Time Stamp

0:54 – ‘How much am I really paying in fees for my investments?’

How Much Are YOU Paying In Fees? – Transcript

Tom Mullooly: In episode 84, we’re going to break down the math behind your investments.

Welcome to the Mullooly Asset Show. I’m your host, Tom Mullooly, and this is episode number 84.

We get these questions all the time that come in from our clients and our viewers. If you’ve got a topic that you want us to talk about, get in touch with us. We’d be happy to answers the questions that you have and, if it’s something that we think has broad appeal, you may see it on an upcoming video.

Okay, Tim, what are we going to be talking about today?

Tim: How much am I really paying in fees for my investments?

Tom Mullooly: We recently transferred in an account from another advisory firm. I won’t name them, but they use a stage coach as their logo. Anyway, without getting into too many specifics, the account was roughly $600,000. The client was paying advisory fees of 1.56%. That’s more than one and a half percent per year. That’s $9,300 in advisory fees.

On top of that, $600,000 account had 24 different mutual funds. We feel that that’s a lot no matter how you slice it, but these 24 funds had a weighted average expense ratio of 98 basis points or, said another way, .98 or, said another way, about 1% in management expenses.

Now, understand, if you own a mutual fund or an exchange-traded fund or even a unit trust, there are expenses everywhere, but you’ve got to be smart about where these expenses pop up and how often they pop up.

As a fiduciary, it’s in your best interest and our best interest to always be focusing the cost and trying to keep your cost as low as possible, so, in this case, we took over this account where the client was paying a little over one and a half percent and paying management expenses for the funds in the portfolio of about 1%, so they’re paying about 15 grand a year in expenses, or about two and a half percent.

Now, it’s really hard to make money in a flat year or, definitely, in a down year if the first two and a half percent go out the door in fees or, said another way, the first $15,000 that you make also goes out the door in fees. It’s just really steep.

You’re stacking the odds against yourself by getting into these situations where you’re paying high fees, so, in a year like 2017 where a lot of growth oriented, stock market related investments went up, it’s easy to kind of get lost in those. All those expenses get lost in the sauce.

That’s where a lot of advisors get a little lazy. They get a little sloppy because what happens, as Warren Buffett likes to say, when the tide goes out, you find out who’s naked, who’s swimming without a bathing suit, so when you have these years where the markets are flat or the markets go down, these expenses will really expose themselves, so you have to really be careful about how much things cost.

I’m reminded of a saying that I learned early on in my career. Don’t confuse brilliance with a bull market. Just because your investments are going up, it doesn’t make you very smart. It may just be because the tide is rising.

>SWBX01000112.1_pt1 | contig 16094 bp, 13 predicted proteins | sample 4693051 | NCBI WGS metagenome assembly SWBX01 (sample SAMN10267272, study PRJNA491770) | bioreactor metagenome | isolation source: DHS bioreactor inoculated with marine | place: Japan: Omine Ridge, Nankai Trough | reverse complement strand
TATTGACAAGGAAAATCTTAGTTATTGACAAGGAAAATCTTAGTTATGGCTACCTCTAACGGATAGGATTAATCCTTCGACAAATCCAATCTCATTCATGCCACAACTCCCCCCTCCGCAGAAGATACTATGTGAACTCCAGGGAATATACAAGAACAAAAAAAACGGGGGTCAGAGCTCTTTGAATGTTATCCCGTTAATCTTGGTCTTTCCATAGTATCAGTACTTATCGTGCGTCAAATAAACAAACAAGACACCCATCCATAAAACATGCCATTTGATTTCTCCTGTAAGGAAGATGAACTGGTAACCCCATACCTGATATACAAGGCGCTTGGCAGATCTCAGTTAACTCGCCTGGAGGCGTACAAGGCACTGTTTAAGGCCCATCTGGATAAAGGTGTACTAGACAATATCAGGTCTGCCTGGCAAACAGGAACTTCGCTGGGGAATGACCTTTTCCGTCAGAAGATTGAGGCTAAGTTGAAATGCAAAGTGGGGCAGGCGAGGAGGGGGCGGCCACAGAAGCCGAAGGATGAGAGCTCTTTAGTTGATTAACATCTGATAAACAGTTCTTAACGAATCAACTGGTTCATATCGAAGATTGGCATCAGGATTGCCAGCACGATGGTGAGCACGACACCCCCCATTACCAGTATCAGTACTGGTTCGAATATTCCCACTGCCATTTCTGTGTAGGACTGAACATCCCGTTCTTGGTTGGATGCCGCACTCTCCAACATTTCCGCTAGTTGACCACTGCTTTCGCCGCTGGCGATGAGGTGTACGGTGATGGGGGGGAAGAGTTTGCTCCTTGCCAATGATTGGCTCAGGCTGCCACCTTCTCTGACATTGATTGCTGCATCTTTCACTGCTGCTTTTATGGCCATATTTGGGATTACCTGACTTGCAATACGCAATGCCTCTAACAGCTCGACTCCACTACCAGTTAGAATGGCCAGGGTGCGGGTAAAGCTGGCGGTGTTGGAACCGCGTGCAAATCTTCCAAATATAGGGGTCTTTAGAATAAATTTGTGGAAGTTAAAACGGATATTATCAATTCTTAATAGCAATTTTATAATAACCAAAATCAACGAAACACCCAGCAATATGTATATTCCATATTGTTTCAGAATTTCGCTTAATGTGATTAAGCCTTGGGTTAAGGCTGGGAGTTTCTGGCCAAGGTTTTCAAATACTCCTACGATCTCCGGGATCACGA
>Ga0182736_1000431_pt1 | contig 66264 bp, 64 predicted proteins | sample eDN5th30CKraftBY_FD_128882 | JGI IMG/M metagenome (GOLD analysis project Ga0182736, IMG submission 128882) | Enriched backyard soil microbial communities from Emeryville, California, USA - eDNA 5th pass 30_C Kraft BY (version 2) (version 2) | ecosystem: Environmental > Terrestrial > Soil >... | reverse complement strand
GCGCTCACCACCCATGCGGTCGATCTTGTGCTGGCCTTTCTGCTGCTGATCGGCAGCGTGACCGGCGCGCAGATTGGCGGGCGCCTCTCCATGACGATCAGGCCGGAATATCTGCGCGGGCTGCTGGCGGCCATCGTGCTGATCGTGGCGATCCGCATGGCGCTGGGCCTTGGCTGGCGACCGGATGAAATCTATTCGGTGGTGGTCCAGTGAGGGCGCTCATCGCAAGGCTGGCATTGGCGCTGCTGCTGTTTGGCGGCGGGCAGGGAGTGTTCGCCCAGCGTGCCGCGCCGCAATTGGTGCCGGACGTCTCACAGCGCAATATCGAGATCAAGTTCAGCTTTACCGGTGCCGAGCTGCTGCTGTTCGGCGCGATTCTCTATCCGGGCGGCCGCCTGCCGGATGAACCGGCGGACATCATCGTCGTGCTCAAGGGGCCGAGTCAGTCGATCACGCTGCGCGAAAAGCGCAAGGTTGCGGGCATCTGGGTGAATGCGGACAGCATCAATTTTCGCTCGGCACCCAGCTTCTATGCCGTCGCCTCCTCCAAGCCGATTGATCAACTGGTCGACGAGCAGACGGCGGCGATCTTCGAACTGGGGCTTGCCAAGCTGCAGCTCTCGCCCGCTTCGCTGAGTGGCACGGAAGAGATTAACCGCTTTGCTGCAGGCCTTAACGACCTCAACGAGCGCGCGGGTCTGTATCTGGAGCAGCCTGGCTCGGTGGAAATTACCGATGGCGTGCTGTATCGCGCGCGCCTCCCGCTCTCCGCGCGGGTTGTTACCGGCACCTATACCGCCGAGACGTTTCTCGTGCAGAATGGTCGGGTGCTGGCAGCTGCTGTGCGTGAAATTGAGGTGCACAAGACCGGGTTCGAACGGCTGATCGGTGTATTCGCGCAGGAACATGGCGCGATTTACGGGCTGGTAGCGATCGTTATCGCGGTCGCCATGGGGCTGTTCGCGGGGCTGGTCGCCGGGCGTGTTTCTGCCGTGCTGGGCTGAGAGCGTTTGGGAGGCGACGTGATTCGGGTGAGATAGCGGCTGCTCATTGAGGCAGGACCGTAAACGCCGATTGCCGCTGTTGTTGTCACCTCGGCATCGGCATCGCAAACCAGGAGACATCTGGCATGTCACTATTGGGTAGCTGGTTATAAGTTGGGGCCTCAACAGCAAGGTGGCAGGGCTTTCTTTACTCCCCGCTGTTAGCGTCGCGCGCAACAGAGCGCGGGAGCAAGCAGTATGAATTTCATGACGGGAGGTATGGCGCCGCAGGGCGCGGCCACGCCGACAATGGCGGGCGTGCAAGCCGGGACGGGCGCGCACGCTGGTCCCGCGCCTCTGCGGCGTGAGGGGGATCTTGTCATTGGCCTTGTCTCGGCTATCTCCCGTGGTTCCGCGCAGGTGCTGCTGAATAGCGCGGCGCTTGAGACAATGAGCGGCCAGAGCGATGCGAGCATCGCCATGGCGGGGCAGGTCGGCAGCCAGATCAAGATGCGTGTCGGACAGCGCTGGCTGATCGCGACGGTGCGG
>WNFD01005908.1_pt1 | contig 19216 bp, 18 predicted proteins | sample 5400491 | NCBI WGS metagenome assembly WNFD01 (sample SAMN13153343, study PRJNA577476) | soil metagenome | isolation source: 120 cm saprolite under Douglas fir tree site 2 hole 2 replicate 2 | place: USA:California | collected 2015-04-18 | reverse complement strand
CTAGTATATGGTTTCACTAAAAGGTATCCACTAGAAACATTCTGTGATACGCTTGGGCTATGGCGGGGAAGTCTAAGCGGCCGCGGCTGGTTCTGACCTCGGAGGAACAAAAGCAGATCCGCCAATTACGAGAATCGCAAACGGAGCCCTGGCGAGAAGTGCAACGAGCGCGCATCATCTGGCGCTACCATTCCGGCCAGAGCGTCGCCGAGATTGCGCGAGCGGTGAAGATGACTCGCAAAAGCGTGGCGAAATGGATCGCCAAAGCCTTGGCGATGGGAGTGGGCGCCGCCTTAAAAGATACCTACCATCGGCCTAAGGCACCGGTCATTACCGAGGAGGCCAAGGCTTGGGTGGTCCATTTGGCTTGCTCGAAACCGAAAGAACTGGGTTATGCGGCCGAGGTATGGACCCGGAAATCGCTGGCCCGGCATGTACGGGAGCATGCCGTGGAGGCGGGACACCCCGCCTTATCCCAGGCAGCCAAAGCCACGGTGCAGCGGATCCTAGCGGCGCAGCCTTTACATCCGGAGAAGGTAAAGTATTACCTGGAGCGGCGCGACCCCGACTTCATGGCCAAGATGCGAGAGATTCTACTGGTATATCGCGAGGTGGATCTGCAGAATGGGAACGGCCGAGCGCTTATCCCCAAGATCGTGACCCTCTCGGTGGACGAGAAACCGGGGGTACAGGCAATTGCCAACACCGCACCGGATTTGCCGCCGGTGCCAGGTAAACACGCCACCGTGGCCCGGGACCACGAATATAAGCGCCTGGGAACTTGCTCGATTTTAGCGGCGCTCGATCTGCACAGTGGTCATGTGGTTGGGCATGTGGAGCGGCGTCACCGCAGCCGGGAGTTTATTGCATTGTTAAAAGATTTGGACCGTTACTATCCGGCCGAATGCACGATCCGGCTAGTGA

Now, at Mullooly Asset Management, we use a lot of exchange-traded funds. We used to use a lot of mutual funds. Earlier in my career, I did, but we tend to look for exchange-traded funds that can do the same things as mutual funds, but do it a lot more efficiently.

We really like these exchange-traded funds because they’re very tax efficient. In most cases, you bought it at one price, you sell it at another price, and that’s the long and short of it. You don’t have these annual distributions.

Also, ETFs are liquid. We can sell them throughout the day. Unlike a mutual fund where you’re just going to get whatever the closing price is that day, with an exchange-traded fund, we can take action during the trading day.

That’s good, and speaking of the trading day, most of these exchange-traded funds can be bought and sold with very little commission. It trades like a stock, and in some cases, you may find exchange-traded funds with no commission.

We can probably do another video on the cost structure of ETFs, but, suffice it to say, many index ETFs, their expenses are a fraction, where you may buy a mutual fund that’s paying … It’s got a management expense of 1%. You may be able to find the exact same fund with the exact same manager as an exchange-traded fund where they’re paying 25, 30, 35 basis points.

There’s a lot of opportunity out there to keep your cost low and to be smart about how much you’re paying in fees and how much is going out the door in expenses. Like I said before, in a year where the market goes up like in 2017, it’s easy to get lazy and just kind of let these things go by the wayside, but, in other years, not so much.

A good lesson and a great question that we picked up for this episode number 84. Thanks for watching, and we’ll see you on the next one.

If you would like a PDF version of this transcript, please follow this link for a download!

Now Go Talk About It!